“The difference between the almost right word and the right word is really a large matter. ’tis the difference between the lightning bug and the lightning.” Mark Twain

What I Learned On Christmas: Service

Click here if you want to see what I learned about love on Christmas Day - and watch for another post on gratitude in the next several days.
It's amazing what things can make me bitter and angry.
You'd think, with all the "big" struggles my family has had over the past several years, I would have learned "not to sweat the small stuff." But I haven't.

I don't(for the most part, anyway) get angry with the Lord about Marc's health struggles, or grow bitter about the financial, emotional, and spiritual struggles that may loom over us. But inconvenience me in some minor way--alter my little schedule without my blessing--and frustration and bitterness often take over my emotions.

You see, I had our Christmas Day planned out beautifully. Have lunch with the inlaws by noon. Be home by early afternoon. Enjoy an unrushed,leisurely Christmas with my hubby and two kids, opening and playing with gifts and praising the Lord for the greatest gift of all: His Son.
But it didn't turn out that way.
You see,  we didn't have our lunch by noon. Why is unimportant - but just know that I decided it was the result of someone else's selfishness. And I got grumpy. And bitter. On CHRISTMAS.

What was REALLY happening? I was the selfish one, demanding that everything go MY way (and, by the way, not even sharing with the person who was supposedly being selfish what my desires were). Not good.

So, as I waited, seething, I heard a whisper in my ear.
Do the dishes.
Why? They're not mine. I don't want to.
Do the dishes.
So I did the dishes. I served, without being asked (by a person, anyway!), the person who was making me mad. And with every scrub of a plate, every soaking of a spoon, my anger lessened and my bitterness decreased. And I learned an important lesson.
It's hard to be angry and bitter at someone you're serving. If you do it in God's strength, in fact, it is near impossible.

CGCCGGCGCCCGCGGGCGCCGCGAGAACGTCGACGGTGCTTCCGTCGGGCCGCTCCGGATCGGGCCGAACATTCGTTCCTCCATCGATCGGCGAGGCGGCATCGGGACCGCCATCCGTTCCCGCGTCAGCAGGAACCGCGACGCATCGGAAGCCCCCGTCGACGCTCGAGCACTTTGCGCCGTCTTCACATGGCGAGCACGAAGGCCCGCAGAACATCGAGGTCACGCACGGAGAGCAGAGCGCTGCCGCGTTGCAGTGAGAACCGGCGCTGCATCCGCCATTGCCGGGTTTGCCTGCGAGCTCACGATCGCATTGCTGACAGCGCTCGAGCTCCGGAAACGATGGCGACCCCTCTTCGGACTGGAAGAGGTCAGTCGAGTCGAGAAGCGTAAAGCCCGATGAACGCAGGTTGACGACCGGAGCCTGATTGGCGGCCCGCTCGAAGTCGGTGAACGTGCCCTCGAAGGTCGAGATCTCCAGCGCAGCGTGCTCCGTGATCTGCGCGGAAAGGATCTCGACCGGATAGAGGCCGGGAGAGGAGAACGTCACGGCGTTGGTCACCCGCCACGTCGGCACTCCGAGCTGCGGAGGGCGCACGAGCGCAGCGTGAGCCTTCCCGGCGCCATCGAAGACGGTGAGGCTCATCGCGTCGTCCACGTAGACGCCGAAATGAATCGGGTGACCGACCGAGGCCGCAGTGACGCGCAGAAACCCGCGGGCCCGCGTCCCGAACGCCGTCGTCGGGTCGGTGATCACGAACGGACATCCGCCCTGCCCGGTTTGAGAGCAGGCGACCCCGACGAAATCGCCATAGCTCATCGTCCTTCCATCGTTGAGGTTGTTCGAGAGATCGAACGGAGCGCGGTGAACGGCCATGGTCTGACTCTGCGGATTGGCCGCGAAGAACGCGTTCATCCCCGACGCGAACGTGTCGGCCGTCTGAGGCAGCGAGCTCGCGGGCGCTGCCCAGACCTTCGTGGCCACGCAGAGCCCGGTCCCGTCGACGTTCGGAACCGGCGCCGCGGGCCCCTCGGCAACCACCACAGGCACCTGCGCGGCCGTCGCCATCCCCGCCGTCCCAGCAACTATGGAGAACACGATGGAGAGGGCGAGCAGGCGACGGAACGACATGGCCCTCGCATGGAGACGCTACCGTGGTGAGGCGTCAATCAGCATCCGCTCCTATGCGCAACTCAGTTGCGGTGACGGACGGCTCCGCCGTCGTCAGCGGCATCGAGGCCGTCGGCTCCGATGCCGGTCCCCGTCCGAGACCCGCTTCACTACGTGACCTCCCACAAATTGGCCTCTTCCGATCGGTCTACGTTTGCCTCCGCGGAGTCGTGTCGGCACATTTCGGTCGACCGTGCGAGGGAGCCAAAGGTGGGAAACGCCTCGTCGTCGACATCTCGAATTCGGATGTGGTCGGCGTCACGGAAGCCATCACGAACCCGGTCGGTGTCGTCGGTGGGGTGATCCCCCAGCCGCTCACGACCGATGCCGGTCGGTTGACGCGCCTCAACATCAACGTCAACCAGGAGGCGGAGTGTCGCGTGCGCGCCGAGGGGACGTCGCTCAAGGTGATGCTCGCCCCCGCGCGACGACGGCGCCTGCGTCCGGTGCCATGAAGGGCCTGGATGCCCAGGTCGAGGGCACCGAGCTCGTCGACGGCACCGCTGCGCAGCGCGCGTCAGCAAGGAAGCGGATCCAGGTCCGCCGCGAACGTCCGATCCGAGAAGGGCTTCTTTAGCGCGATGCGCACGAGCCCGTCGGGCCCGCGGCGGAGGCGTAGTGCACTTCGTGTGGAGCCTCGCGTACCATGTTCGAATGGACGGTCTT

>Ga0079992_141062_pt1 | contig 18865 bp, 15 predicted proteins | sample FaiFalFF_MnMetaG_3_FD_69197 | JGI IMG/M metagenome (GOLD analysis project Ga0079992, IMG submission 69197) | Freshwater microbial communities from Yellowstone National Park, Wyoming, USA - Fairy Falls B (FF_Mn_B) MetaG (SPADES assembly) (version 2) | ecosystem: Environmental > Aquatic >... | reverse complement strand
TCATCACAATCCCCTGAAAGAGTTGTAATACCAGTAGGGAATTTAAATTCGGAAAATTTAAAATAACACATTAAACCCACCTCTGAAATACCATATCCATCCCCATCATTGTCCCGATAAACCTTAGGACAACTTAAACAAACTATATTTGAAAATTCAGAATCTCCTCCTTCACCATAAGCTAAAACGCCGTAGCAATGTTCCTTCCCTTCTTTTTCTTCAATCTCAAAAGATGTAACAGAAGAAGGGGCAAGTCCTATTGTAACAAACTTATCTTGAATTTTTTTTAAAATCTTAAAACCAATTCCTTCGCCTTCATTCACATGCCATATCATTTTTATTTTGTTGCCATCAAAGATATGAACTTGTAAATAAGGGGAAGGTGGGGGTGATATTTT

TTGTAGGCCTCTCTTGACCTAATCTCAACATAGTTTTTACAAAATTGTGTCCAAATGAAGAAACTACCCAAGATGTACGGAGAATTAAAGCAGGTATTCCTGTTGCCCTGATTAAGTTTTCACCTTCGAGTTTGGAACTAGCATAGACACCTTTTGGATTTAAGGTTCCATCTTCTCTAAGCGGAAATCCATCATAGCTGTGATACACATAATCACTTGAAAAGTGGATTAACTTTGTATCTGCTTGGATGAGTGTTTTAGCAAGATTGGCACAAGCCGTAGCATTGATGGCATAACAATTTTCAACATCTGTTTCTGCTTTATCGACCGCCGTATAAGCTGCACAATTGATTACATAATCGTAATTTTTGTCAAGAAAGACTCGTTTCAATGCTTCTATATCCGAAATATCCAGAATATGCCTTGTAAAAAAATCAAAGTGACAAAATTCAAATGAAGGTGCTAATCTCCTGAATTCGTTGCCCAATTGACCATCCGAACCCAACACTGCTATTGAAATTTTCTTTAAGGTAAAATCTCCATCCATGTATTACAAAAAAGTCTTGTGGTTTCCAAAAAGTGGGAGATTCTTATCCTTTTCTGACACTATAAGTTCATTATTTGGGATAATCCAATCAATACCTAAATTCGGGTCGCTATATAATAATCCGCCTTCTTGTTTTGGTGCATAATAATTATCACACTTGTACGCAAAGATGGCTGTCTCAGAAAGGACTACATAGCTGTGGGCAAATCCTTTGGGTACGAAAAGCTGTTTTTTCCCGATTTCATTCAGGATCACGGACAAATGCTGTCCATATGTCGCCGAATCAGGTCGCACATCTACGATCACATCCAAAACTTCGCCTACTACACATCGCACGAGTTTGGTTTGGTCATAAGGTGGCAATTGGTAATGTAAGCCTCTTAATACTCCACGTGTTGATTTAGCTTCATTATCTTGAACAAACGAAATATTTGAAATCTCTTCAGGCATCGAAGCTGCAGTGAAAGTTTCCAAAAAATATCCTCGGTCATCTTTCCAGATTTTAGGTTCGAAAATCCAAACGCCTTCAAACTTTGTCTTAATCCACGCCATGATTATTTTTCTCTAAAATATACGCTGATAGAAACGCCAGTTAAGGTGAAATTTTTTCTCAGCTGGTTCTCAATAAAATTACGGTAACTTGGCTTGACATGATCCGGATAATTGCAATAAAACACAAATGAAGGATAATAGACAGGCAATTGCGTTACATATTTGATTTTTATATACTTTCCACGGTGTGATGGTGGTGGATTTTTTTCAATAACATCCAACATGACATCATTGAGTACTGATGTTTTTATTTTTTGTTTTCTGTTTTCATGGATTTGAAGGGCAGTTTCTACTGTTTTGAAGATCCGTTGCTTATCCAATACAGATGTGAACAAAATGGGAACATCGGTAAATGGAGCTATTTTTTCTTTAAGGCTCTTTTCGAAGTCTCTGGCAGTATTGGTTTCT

And sure, my Christmas Day wasn't what I'd envisioned. But that's not what it was all about. God taught me the danger of bitterness--and a surefire way to eradicate it.

I'll leave you with a quote I came across on twitter that I've been pondering ever since I first saw it. Hope it gives you some serious food for thought.
Bitterness is the poison you drink hoping the other person will die -Corrie Ten Boom


  1. So glad you listened to the Lord's voice. It's so easy to let the little stuff get to us.

  2. It's so easy to get sucked down into bitterness, isn't it? I found that if I started praying for that person, it's very hard to stay angry with them either. I'll have to remember the dishes remedy too.

  3. Oh yes! I know the feeling. The last quote is absolutely awesome. (Love the cat, too!)

    We realize the danger in the big stuff, but get cocky when it comes to things we think won't be problems. They trip us up every time.

    Blessings on you.

  4. Wow. Great food for thought, JoDear! I've been there so often. Those little things slip under the radar so easily. gerph.


  5. It's hard to be angry and bitter at someone you're serving...

    Boy, you don't know how timely these words are for me. I need to get serving and get over my bitterness. I've been harboring some and desperately need to let it go; still and yet, serving will be a hard thing for me. This is why I need the Spirit of God activated fully in me; left to myself,I'm just undone.



  6. Very good, Jo! Boy, that cat looks cuddly, doesn't he? I really like that thought-provoker from Corrie.


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